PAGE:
Microsoft knows this. It has been flat-footed so far, as the company’s investments in the mighty Microsoft Office Suite can’t be turned on (or with) a dime. They are not blind to the situation and to respond, Microsoft has released Microsoft Web Apps, a set of free applications which emulate the functions of Google Documents.
There Is Some Office In My Firefox
Microsoft’s new Web Apps platform is accessed through Windows Live. If you have a Windows Live account you just need to log into it and you’re good to go. If you don’t have a Windows Live account you will need to create one before you gain access.
Once you log in, you will be greeted by what Microsoft calls Skydrive. The Skydrive is simply your online storage. It works a lot like a normal hard drive, although of course, you have to access it through your web browser. You can create new folders for storing and sharing documents and you can move documents from folder to folder. The interface is different from Google Documents, but not quite as robust in functionality. You can’t view documents as thumbnails, for example.
What Can You Buy For Free?
As you might expect, the functionality of Microsoft Web Apps is limited compared to the complete Microsoft Office suite. You will only be able to use web-based versions of Word, Excel, Powerpoint and OneNote. The functionality of each Web App is limited when compared to the full version, as well. The Word Web App, for example, is only really suitable for basic text editing. You an also add photos and links, but that is about it. You can’t add comments, create annotations or edit footers.
If you already own the Microsoft Office suite, however, you’ll be able to open any Web App document in the full version of Microsoft Office. The value of this feature can’t be overstated. While browser-based office suites are interesting, they are never as smooth or as functional as a office suite installed on your local machine. By integrating the ability to open a Web App document with just one click Microsoft gives Office users the best of both worlds.
The interface of Microsoft’s Web App’s will be immediately familiar if you use Microsoft Office. This means that is better than other popular free suites, like Google Documents and Zoho. Rather than relying on old-fashion drop-down menus, Microsoft Web Apps follows a more modern tabbed design aesthetics. Icons are large and intuitive, and the most frequently needed functions are represented by large buttons which are easy to find. I was able to start using Microsoft Web Apps in no time at all.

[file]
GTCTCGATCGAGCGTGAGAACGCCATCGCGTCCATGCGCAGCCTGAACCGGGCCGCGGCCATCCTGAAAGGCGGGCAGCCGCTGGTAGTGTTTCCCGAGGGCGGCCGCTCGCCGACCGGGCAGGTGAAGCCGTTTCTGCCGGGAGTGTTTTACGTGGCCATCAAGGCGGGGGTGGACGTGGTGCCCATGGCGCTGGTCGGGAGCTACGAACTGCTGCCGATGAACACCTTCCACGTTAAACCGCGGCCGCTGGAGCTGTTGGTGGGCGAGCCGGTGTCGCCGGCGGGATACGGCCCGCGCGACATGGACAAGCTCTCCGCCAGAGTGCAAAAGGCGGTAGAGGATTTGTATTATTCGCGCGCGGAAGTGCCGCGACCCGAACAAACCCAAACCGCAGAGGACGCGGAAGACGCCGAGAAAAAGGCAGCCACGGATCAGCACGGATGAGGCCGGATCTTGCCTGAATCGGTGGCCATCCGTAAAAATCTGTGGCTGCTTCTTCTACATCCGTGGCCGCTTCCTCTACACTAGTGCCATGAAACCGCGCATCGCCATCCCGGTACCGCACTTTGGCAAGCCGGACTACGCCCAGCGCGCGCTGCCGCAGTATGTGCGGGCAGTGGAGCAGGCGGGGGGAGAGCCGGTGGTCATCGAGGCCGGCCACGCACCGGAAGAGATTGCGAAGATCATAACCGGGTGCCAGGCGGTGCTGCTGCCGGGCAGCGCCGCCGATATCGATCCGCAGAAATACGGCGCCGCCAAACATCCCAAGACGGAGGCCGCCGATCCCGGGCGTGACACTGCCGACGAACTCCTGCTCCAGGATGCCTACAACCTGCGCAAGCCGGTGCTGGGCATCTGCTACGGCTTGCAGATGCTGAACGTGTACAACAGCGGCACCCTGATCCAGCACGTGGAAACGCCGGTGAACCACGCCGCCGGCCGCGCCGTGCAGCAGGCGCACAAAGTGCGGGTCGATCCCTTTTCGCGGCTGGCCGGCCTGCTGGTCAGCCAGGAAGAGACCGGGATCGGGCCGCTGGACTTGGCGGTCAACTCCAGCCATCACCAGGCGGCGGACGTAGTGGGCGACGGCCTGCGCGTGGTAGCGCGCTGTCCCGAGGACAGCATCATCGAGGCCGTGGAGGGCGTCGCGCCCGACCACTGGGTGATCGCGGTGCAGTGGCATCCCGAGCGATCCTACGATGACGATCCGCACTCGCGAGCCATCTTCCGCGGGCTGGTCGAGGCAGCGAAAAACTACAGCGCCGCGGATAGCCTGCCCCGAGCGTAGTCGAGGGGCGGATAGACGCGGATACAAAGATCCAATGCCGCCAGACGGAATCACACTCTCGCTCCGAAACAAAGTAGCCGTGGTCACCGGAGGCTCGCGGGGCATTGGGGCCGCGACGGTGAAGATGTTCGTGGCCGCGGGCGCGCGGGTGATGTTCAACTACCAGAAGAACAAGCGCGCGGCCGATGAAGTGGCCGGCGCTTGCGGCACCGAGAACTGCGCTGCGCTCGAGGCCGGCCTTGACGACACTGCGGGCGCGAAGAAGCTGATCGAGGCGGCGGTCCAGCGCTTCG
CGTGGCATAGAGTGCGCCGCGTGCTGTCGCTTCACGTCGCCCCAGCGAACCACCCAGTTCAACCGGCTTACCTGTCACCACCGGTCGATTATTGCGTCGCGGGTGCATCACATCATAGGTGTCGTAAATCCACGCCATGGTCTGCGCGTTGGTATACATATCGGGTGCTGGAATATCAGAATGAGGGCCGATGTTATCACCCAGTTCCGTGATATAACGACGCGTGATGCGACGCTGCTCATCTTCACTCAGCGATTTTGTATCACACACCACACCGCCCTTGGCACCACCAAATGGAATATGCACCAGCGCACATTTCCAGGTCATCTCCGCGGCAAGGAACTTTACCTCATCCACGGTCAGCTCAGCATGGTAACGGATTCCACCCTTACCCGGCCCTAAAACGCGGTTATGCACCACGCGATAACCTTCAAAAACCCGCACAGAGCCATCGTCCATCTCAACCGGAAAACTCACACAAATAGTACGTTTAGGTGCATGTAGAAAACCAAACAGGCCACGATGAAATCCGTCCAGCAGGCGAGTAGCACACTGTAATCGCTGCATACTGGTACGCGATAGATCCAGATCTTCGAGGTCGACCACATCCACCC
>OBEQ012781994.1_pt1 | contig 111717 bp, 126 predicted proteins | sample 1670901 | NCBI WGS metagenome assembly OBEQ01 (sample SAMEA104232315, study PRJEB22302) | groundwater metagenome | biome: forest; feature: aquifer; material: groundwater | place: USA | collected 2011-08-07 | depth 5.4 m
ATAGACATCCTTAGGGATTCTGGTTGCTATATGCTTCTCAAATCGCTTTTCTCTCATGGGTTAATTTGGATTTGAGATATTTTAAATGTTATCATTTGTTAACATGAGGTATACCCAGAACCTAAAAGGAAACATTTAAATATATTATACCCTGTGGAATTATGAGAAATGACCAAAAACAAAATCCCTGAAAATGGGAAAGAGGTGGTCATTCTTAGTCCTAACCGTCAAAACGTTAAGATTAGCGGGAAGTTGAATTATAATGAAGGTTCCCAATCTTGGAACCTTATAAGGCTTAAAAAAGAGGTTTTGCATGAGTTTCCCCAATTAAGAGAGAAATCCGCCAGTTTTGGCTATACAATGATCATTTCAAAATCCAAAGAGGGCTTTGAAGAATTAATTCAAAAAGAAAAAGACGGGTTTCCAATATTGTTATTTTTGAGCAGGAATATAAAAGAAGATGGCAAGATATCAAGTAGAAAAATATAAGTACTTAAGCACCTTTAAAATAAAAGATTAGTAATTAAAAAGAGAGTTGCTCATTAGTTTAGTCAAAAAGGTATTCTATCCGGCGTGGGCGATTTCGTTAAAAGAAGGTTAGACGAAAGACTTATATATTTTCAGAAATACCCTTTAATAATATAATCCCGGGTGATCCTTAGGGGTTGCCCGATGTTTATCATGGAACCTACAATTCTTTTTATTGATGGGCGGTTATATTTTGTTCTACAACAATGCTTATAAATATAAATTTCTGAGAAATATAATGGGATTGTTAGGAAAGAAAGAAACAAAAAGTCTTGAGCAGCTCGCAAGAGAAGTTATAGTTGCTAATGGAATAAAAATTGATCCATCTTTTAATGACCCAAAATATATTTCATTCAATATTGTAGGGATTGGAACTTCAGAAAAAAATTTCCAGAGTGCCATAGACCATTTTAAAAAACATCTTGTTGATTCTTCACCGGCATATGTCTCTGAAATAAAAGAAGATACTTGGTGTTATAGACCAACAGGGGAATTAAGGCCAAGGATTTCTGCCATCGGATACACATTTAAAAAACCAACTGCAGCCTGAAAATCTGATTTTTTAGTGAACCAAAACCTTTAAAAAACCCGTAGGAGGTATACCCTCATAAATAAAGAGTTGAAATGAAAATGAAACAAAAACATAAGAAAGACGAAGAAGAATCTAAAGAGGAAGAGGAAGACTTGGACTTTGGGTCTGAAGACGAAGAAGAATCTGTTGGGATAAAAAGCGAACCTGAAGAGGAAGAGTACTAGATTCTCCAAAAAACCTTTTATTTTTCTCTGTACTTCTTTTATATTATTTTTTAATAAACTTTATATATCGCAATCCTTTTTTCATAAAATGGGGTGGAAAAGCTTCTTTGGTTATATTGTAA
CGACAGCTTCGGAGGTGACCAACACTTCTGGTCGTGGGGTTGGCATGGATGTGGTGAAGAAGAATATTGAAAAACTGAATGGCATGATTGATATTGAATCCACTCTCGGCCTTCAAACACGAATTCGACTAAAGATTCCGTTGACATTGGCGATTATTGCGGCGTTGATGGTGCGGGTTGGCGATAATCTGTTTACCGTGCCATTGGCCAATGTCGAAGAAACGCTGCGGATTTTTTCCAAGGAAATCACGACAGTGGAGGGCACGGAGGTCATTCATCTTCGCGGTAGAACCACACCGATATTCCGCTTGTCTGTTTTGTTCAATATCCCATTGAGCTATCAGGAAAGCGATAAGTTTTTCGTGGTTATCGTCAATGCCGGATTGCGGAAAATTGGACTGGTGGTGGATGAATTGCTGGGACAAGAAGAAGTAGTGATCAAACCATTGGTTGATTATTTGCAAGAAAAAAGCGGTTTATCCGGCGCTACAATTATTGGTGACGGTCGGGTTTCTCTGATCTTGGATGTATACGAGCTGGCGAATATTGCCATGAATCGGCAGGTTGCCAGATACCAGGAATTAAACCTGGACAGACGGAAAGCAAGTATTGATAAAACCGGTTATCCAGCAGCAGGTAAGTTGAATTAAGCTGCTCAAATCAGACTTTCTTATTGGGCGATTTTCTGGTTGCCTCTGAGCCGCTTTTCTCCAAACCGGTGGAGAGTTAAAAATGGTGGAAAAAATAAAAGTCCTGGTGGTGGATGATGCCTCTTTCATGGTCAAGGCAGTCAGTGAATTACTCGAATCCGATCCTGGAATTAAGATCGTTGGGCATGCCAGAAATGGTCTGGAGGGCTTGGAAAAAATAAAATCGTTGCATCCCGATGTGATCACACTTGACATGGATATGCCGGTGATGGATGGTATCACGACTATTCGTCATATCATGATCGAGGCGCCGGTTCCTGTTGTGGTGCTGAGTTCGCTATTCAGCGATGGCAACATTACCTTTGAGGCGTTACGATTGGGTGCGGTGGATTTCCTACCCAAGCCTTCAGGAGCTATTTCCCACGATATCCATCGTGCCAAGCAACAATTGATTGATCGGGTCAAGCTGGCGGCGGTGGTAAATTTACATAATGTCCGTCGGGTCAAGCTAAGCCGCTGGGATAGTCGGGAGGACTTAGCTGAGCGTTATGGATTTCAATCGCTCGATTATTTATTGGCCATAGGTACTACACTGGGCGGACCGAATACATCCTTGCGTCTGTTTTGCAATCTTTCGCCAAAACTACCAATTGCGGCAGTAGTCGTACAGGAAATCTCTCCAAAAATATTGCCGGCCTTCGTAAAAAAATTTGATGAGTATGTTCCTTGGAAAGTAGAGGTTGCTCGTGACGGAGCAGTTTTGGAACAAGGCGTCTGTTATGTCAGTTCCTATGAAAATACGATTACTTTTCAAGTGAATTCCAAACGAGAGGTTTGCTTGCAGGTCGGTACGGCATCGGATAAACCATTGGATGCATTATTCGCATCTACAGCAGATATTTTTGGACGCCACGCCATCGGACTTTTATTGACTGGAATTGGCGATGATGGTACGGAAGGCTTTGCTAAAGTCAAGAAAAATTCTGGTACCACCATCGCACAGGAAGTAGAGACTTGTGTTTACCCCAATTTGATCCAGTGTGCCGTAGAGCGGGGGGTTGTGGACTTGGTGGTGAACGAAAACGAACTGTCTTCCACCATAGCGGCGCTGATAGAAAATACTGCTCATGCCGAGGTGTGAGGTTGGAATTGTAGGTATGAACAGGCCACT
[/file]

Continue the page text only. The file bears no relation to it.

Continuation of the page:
A Real Alternative to Google Documents?
It is easy to pigeon-hole Microsoft as the senile old curmudgeon of the tech world, slowly dying as it makes desperate attempts to keep with the times. This portrayal is common (those lovely “I’m a Mac” ads didn’t help) but it is starting to seem inaccurate.
Microsoft’s Web Apps is an extremely solid platform. Its interface is actually better than that of Google Documents in many respects. Microsoft’s Web Apps also feels even quicker than Google Documents, which is by no means a slouch when it comes to speed. I noticed this somewhat when I was using Word, but the biggest speed difference seemed to come in the presentation apps. Microsoft’s Powerpoint Web App felt a lot smoother than Google’s implementation.
It is the integration with the paid version of Office that is killer, however. As an dedicated OpenOffice user, I’m now considering actually purchasing Microsoft Office 2010 just to gain access one-click integration with Microsoft’s Web Apps. If any OpenOffice users out there know a way to enable similar functionality for OpenOffice I’d love to hear it.